However, Rutgers, made the right decision not bowing to almighty Notre Dame. Embarking on a $102 million renovation to increase capacity to 55,000 seats, already down the block from the Meadowlands, the Scarlet Knights don’t need to back down to other programs. They put together multiple bowl seasons, just had a second-round draft pick, and convinced the coach to stay put, refuting various overtures from big schools. Recruiting continues to improve each year, and Rutgers proved it can capture the attention of New York when it fields a good team, generating buzz during its unbeaten run in 2006. As I mentioned, an solid out of conference game always helps in the BCS standings, and for the program at large, but Rutgers should not do it at the expense of building an identity at Rutgers Stadium.

Almost 20 years removed from a national championship, annually overrated both on the field and in recruiting circles, Notre Dame has arguably lost its clout to the USC’s, Ohio State’s, and LSU’s of the world. America’s fascination with the football team continues thanks to the rich history, unless, of course, Navy beats them a few more times, or god forbid, Duke wins in front of touchdown Jesus. Rutgers showed that teams no longer need Notre Dame, and made the right choice doing it. The verdict remains out on UConn’s decision. A bigger question remains, is this an omen of things to come for the Irish. Two years from now will they lose their exclusive television contract, and potentially their unique, powerful position in the BCS contract, up for renewal later this year. Stay tuned.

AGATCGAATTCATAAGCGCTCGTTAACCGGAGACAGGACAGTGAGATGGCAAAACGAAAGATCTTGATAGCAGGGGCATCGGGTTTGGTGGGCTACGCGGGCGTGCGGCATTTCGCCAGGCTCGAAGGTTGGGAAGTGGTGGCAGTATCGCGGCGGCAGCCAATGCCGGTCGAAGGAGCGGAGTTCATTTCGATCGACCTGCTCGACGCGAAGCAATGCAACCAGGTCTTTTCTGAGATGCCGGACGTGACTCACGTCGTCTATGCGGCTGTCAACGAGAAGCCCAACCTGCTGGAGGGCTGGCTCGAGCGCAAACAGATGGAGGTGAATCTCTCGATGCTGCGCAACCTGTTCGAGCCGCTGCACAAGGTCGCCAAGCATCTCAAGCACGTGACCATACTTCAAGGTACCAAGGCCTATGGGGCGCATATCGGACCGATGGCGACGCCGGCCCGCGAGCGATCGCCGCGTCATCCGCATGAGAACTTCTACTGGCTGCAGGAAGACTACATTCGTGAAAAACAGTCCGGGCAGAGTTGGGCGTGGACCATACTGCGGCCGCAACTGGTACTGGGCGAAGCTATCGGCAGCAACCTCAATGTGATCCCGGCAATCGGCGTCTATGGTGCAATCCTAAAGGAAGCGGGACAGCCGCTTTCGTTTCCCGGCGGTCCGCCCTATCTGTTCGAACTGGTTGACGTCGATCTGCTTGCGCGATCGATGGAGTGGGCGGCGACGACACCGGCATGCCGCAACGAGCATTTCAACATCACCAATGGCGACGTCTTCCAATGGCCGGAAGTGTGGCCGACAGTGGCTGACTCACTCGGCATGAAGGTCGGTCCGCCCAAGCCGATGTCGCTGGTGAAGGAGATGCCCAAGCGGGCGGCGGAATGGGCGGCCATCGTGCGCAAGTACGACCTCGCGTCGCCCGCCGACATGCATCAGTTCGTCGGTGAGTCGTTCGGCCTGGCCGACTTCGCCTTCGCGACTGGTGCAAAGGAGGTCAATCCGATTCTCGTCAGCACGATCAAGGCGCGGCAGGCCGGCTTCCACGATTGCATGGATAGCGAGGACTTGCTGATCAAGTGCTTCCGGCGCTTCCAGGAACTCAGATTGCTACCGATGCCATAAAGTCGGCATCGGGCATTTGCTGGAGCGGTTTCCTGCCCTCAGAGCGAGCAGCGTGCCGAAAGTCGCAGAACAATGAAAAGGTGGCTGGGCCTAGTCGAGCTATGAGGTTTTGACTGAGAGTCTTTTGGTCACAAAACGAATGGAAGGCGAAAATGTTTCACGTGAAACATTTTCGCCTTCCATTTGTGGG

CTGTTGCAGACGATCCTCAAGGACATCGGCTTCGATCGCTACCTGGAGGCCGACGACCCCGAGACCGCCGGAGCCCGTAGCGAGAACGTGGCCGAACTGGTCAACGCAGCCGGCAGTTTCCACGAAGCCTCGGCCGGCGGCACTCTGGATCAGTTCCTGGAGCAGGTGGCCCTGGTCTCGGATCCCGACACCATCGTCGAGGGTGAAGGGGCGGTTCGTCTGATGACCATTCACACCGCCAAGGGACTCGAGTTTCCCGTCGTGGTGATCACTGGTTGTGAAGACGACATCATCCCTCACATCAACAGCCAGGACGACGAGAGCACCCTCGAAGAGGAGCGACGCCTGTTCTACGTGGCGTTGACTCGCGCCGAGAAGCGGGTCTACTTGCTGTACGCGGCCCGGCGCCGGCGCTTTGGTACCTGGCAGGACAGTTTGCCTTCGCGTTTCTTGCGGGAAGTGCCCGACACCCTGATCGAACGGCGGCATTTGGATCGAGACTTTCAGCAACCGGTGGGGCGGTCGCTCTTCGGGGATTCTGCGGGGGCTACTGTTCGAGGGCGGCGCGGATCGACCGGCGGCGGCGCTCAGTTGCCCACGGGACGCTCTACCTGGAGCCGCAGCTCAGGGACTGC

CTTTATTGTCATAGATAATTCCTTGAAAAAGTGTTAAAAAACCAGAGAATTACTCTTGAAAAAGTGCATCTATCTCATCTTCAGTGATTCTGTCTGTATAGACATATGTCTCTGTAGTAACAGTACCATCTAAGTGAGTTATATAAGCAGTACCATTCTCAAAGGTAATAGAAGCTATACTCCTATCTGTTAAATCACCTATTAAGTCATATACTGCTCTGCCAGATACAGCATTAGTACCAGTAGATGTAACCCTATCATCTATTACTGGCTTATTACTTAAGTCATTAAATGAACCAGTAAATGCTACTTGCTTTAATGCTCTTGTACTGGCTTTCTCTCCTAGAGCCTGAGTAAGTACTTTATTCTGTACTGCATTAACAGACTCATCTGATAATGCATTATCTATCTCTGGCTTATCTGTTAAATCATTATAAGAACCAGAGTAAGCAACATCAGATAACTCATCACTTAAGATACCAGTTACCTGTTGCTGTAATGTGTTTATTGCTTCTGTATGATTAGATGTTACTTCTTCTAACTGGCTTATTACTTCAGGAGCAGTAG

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6 Responses

  1. Let’s see what happens when Notre Dame has a winning season in 2008 to NBC’s television contract. Do you think it will NOT be renewed? Do you think the Irish will then go without a contract? CBS has been waiting for years for the opportunity to pounce on Notre Dame. The Irish just landed one of the best recruiting classes in the country (15 players played in national All-Star games – tell me how THAT is overrated) and despite last season’s poor showing, were in BCS games the prior two years. The 2005 USC game was the highest rated game on NBC in ten years. I don’t think NBC is going anywhere.

    What’s missing from your short sighted article is that Notre Dame has agreed to play three Big East teams per year, and we have agreed to play one of them in New Jersey every year. We did this because we participate in the Big East in all other sports. Oh, spare me the “then Notre Dame should join the Big East” argument. The truth of the matter is that the Big East needs Notre Dame much more then we need it. Granted, it has had two great seasons for a conference; lest we forget they nearly got kicked out of the BCS before that. If Notre Dame is “no longer a perennial power”, I argue, neither is the Big East.